Third, removal and clean-up. You will bake your flan in a water bath. You will remove it from the baking pan and let it cool. You will refrigerate it overnight. You will take it out right before you are going to serve it and you will think, “There is no way this is coming out of the dish.” And you will be wrong. Trust me. I know it looks like it’s in there forever. I know it doesn’t make logical sense that you would coat the bottom and sides of a dish with molten sugar which hardens almost immediately on contact, fill that dish with custard, bake it, cool it, and refrigerate it and this thing that you created would not stick for all eternity. I don’t know, magic happens in the kitchen sometimes. Arm yourself with a palette knife or a very thin regular knife and run it around the edges of the dish. Turn over onto a plate and it should just thwop right out. (That is kind of the sound it makes.) If it doesn’t, just repeat the knife technique and try again. All of my many flans came out intact with a perfect puddle of caramel on top. What you are left with is a dish (or dishes) that have some of the baked on caramel left in the bottom. It looks kind of like a stained glass window. It can be hard to get out. My advice is just to let it soak overnight and it is easy to clean the next morning.
Wowza, I sound bossy. Not trying to be so, just trying to get you to make flan!
One Year Ago: Butterscotch Pudding Tarts, Greek Salad, Rhubarb “Big Crumb” Coffee Cake
Two Years Ago: Leek Frittata, Strawberry Ricotta Tartlets, Tagine with Carrots, Potatoes, and Olives
Three Years Ago: Miso Soup, Sushi Rice Salad, Classic Currant Scones
Adapted from Epicurious
If you happen to have 8 ramekins, this amount will fill 8 but 8 ramekins will not fit in a 13×9-inch pan. If you want to serve 8 people, my advice would be to just make it in a large dish instead and cut it into slices.
1 ¾ cups whipping cream
1 cup milk (do not use low-fat or nonfat)
Pinch of salt
1/2 vanilla bean, split lengthwise
1 cup sugar
1/3 cup water
3 large eggs
2 large yolks
7 tablespoons sugar
Position rack in center of oven and preheat to 350°F. Combine cream, milk and salt in heavy medium saucepan. Scrape seeds from vanilla bean into cream mixture; add bean. Bring to simmer over medium heat. Remove from heat and let steep 30 minutes.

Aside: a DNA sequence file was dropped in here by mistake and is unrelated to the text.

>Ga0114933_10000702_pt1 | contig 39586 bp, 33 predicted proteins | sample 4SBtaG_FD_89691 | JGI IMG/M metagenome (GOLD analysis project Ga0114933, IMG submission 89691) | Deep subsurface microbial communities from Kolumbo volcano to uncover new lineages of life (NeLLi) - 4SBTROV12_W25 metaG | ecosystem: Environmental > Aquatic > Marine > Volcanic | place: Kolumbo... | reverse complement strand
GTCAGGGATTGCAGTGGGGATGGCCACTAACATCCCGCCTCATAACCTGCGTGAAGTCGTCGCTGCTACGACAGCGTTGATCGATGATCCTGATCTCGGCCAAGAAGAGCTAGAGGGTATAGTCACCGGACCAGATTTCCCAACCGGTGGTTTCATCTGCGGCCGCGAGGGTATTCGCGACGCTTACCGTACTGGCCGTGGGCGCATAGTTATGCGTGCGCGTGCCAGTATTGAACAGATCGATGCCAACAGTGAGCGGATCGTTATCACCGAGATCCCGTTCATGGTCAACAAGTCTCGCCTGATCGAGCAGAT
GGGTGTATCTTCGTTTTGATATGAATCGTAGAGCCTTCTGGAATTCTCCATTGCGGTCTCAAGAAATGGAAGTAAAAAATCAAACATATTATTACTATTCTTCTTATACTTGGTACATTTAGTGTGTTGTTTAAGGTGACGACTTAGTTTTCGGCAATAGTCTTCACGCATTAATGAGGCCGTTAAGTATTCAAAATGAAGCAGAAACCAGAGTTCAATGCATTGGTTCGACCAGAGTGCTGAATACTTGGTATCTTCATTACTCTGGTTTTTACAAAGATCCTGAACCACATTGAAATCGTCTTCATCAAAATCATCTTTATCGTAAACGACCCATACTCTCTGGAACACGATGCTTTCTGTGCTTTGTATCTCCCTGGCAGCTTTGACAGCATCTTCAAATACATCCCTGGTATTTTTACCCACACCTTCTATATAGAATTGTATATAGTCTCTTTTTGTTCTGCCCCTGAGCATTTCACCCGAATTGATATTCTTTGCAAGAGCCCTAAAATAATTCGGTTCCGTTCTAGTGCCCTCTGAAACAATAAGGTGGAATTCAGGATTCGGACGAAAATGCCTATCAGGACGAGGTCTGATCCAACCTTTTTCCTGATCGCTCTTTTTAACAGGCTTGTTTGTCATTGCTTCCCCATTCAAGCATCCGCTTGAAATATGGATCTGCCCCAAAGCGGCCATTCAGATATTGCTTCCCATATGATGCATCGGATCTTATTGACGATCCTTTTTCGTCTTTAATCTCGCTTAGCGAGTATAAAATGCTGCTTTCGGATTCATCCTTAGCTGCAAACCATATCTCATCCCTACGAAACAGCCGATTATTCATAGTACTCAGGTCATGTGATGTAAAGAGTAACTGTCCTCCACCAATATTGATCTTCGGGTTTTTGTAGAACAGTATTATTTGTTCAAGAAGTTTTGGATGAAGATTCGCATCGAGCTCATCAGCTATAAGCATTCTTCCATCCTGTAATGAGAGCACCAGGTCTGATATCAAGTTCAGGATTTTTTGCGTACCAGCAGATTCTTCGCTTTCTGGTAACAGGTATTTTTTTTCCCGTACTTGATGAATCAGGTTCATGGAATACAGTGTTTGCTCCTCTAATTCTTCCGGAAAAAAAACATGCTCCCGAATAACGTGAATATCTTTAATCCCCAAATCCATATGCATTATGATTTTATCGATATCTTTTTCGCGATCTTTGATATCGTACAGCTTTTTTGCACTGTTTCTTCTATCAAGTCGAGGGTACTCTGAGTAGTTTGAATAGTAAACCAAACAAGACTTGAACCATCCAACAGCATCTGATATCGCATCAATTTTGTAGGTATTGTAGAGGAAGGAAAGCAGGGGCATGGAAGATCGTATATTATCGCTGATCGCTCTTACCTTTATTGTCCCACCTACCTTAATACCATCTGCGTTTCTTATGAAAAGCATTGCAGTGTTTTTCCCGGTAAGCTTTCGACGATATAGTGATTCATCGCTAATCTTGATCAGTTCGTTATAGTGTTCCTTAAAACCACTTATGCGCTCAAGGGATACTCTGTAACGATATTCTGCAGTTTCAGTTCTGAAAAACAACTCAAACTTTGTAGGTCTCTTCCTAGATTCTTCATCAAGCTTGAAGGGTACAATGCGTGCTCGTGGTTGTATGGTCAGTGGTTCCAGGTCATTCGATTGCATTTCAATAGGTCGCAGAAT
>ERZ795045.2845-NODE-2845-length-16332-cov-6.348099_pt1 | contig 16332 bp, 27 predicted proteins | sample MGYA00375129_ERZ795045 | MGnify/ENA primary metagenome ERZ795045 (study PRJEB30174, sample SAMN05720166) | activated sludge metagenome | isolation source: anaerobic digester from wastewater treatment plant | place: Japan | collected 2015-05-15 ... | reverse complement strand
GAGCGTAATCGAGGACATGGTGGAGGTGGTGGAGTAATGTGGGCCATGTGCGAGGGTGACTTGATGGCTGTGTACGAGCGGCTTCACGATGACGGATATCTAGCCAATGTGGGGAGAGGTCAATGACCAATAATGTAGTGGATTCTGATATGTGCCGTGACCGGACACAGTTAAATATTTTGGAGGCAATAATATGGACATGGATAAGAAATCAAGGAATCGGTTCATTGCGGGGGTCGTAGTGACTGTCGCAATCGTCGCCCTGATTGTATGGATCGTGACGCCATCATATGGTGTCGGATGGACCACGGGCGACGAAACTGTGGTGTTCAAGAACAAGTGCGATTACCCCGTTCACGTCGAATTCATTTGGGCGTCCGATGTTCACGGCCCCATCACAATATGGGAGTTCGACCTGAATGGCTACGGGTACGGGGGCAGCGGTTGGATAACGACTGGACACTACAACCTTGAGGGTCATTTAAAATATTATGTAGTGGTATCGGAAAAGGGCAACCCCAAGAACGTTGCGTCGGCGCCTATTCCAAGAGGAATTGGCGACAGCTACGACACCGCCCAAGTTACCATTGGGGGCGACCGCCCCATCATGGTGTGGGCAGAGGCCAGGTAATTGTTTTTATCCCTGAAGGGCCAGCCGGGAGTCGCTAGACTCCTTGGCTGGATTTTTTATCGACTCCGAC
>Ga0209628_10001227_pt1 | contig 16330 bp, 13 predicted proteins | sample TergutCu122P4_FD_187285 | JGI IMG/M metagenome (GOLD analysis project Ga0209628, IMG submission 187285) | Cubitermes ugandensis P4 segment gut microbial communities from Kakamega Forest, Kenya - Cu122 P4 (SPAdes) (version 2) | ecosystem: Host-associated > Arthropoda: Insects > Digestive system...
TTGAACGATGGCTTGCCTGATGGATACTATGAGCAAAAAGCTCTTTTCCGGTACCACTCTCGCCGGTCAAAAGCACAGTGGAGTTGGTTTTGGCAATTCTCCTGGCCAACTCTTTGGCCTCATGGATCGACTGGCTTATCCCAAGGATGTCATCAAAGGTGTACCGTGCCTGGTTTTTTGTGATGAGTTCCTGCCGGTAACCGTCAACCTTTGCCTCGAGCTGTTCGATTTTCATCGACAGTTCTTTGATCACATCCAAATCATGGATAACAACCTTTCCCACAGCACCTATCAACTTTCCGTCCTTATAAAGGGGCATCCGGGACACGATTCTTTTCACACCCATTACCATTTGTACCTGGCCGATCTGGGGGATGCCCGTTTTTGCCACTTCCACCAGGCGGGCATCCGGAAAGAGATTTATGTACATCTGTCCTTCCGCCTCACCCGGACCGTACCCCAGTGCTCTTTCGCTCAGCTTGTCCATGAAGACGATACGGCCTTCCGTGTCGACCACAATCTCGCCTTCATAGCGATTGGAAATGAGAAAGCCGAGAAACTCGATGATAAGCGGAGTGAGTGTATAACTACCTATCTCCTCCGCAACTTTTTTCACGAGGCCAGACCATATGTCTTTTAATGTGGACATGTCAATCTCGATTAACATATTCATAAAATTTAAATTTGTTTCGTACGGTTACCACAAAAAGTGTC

Meanwhile, combine 1 cup sugar and 1/3 cup water in another heavy medium saucepan. Stir over low heat until sugar dissolves. Increase heat to high and cook without stirring until syrup turns deep amber, brushing down sides of pan with wet pastry brush and swirling pan occasionally, about 10 minutes. Quickly pour caramel into six 3/4-cup ramekins or custard cups. You can also use a 2 or 3-cup soufflé dish. Using oven mitts as aid, immediately tilt each ramekin to coat sides. Set ramekins into 13x9x2-inch baking pan.
Whisk eggs, egg yolks and 7 tablespoons sugar in medium bowl just until blended. Gradually and gently whisk cream mixture into egg mixture without creating lots of foam. Pour custard through small sieve into prepared ramekins, dividing evenly (mixture will fill ramekins). Transfer the pan with the full ramekins to the oven. Carefully enough hot water into baking pan to come halfway up sides of ramekins, making sure not to splash any water into the custards.
Bake until centers of flans are gently set, about 40 minutes. Transfer flans to rack and cool. Chill until cold, about 2 hours. Cover and chill overnight. (Can be made 2 days ahead.)
To serve, run small sharp knife around flan to loosen. Turn over onto plate. Shake gently to release flan. Carefully lift off ramekin allowing caramel syrup to run over flan. Repeat with remaining flans and serve.